Taylor's 2030 emissions strategy: assume government projections are wrong | RenewEconomy

Taylor’s 2030 emissions strategy: assume government projections are wrong

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Australia spent two weeks derailing international climate talks for a “Kyoto surplus” that Angus Taylor says it now doesn’t need. But how can this be true?

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Credit: AAP/Lukas Coch
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Federal energy and emissions reduction minister Angus Taylor now believes Australia can meet its 2030 emissions reduction target without the need of surplus Kyoto units, despite Australia spending the last two weeks derailing international climate talks by pushing for their inclusion.

Taylor told the Australian Financial Review that he has a growing expectation that Australia could achieve its 2030 emissions reduction target without needing to rely on the use of “overachievement” from the 2020 target.

It confirms earlier reports from other sources that Taylor and Australian diplomats had started using this line in Madrid. As one attendee told RenewEconomy: “They were running that line in meetings which made their obstinacy more amazing and annoying to other countries.”

Taylor told the AFR that Australia is “already on track” to beat its 2030 targets.

“Our track record for finding additional abatement year-on-year has been extraordinary. There is a broad recognition that Australia has over-delivered. There are few countries with our track records.”

“That’s our approach, which is to over-deliver, and we will look to over-deliver to 2030 as well,” Taylor added.

Is this true? Taylor has said repeatedly that he has a plan to emission reductions “to the very last tonne”, despite his department being less confident of the fine details.

But as they currently stand, projections of Australia’s greenhouse gas emissions, prepared by the Department of the Environment and Energy, show Australia’s emissions out to 2030 declining by just 16 per cent compared to 2005 levels, and well short of the 26 to 28 per cent target set by the government.

Not once has the Department of Environment and Energy’s projections of Australia’s greenhouse gas emissions shown that Australia is on track to meet its 2030 emissions reduction target.

The latest projections still clearly show the Morrison government is expecting to rely upon the use of “overachievement” in Kyoto, which were largely generated as a result of overly soft targets under the Kyoto Protocol, to reach the 2030 target.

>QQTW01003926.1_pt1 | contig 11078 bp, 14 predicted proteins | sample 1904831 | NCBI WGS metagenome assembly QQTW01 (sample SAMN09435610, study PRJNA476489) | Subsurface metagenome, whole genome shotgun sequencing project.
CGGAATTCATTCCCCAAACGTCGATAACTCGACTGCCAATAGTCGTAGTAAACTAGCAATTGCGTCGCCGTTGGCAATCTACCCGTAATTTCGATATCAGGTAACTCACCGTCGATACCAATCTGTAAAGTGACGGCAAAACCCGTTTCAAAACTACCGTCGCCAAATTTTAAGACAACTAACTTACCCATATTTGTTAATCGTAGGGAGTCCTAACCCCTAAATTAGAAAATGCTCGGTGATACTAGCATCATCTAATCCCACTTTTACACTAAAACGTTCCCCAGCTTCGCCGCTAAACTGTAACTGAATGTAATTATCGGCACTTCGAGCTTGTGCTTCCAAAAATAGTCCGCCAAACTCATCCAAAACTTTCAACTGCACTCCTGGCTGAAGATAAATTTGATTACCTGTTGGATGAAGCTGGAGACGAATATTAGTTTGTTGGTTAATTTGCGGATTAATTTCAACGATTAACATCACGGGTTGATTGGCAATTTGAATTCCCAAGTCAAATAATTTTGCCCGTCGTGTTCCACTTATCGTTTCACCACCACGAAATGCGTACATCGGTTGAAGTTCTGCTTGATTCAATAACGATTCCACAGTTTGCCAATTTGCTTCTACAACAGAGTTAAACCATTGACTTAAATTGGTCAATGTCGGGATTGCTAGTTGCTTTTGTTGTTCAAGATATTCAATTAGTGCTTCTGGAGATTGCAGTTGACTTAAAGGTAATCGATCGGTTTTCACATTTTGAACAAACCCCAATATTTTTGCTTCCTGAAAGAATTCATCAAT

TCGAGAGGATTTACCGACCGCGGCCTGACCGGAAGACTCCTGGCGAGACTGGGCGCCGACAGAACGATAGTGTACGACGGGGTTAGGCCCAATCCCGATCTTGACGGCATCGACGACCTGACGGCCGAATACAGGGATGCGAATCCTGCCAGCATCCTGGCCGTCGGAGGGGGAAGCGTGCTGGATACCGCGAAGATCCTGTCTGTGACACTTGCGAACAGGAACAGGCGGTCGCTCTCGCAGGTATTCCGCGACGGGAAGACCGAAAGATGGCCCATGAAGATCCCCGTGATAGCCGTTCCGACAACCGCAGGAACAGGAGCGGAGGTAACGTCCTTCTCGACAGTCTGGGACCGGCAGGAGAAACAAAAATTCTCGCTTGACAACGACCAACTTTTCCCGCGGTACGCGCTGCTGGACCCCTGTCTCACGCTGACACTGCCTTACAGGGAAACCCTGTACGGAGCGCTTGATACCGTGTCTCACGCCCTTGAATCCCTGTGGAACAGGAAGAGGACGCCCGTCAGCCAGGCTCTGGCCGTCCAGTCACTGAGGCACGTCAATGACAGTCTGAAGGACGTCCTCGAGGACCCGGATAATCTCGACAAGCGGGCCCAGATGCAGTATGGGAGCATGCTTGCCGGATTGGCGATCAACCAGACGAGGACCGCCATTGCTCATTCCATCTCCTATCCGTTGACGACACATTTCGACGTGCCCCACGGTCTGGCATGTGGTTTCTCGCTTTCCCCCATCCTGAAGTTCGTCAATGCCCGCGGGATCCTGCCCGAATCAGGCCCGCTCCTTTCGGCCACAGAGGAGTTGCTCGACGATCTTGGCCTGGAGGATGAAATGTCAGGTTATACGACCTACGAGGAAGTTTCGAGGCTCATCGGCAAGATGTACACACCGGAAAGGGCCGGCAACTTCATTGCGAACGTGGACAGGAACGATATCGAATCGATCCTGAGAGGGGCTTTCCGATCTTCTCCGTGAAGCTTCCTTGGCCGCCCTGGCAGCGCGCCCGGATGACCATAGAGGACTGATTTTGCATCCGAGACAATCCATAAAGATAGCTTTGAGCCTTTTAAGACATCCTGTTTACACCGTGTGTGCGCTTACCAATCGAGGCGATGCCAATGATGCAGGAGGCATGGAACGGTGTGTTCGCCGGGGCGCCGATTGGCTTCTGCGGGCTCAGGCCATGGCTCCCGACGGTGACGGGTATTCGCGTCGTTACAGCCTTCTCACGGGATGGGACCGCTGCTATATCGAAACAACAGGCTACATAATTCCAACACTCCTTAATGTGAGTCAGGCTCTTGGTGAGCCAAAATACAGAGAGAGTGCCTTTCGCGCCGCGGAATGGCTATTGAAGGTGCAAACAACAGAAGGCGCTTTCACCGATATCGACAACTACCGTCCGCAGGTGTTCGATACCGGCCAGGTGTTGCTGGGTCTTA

Source: Department of the Environment and Energy

To say that Australia could now be on track to meet the 2030 target without using credit from “overachievement” is a bizarre claim, as it means Taylor is effectively banking on the recently updated greenhouse gas emissions projections prepared by his department being wrong.

It doesn’t demonstrate much confidence on the government’s ability to predict Australia’s emissions, particularly in light of recent revisions to Australia’s historical emissions figures, which saw emissions for some years revised upwards by as much as 6 per cent, due to changes in the accounting of land-use emissions.

If it is true that Taylor now expects to meet the 2030 target without needing to draw upon the overachievement, it raises the question of why the Australian government pushed so hard at the recent COP25 talks in Madrid to be allowed to use it.

Australia attracted significant criticism from other countries for effectively derailing the talks by opposing attempts to prevent surplus units being carried over into the Paris Agreement, leading the UN secretary-general Antonio Guterres to label the talks as a “lost opportunity“.

Negotiators walked away from the Madrid talks because countries like Australia and Brazil refused to cede ground on their intentions to use surplus Kyoto protocol units. Countries ultimately agreed to disagree and will revisit the issue at the next round of climate talks in Glasgow.

That the early projections of Australia’s emissions significantly overestimated future levels is uncontentious. This hasn’t been so much to do with ambitious government policy, or the government’s ability to “overdeliver”, but rather a mix of the benefit of hindsight and other jurisdictions stepping in to take action.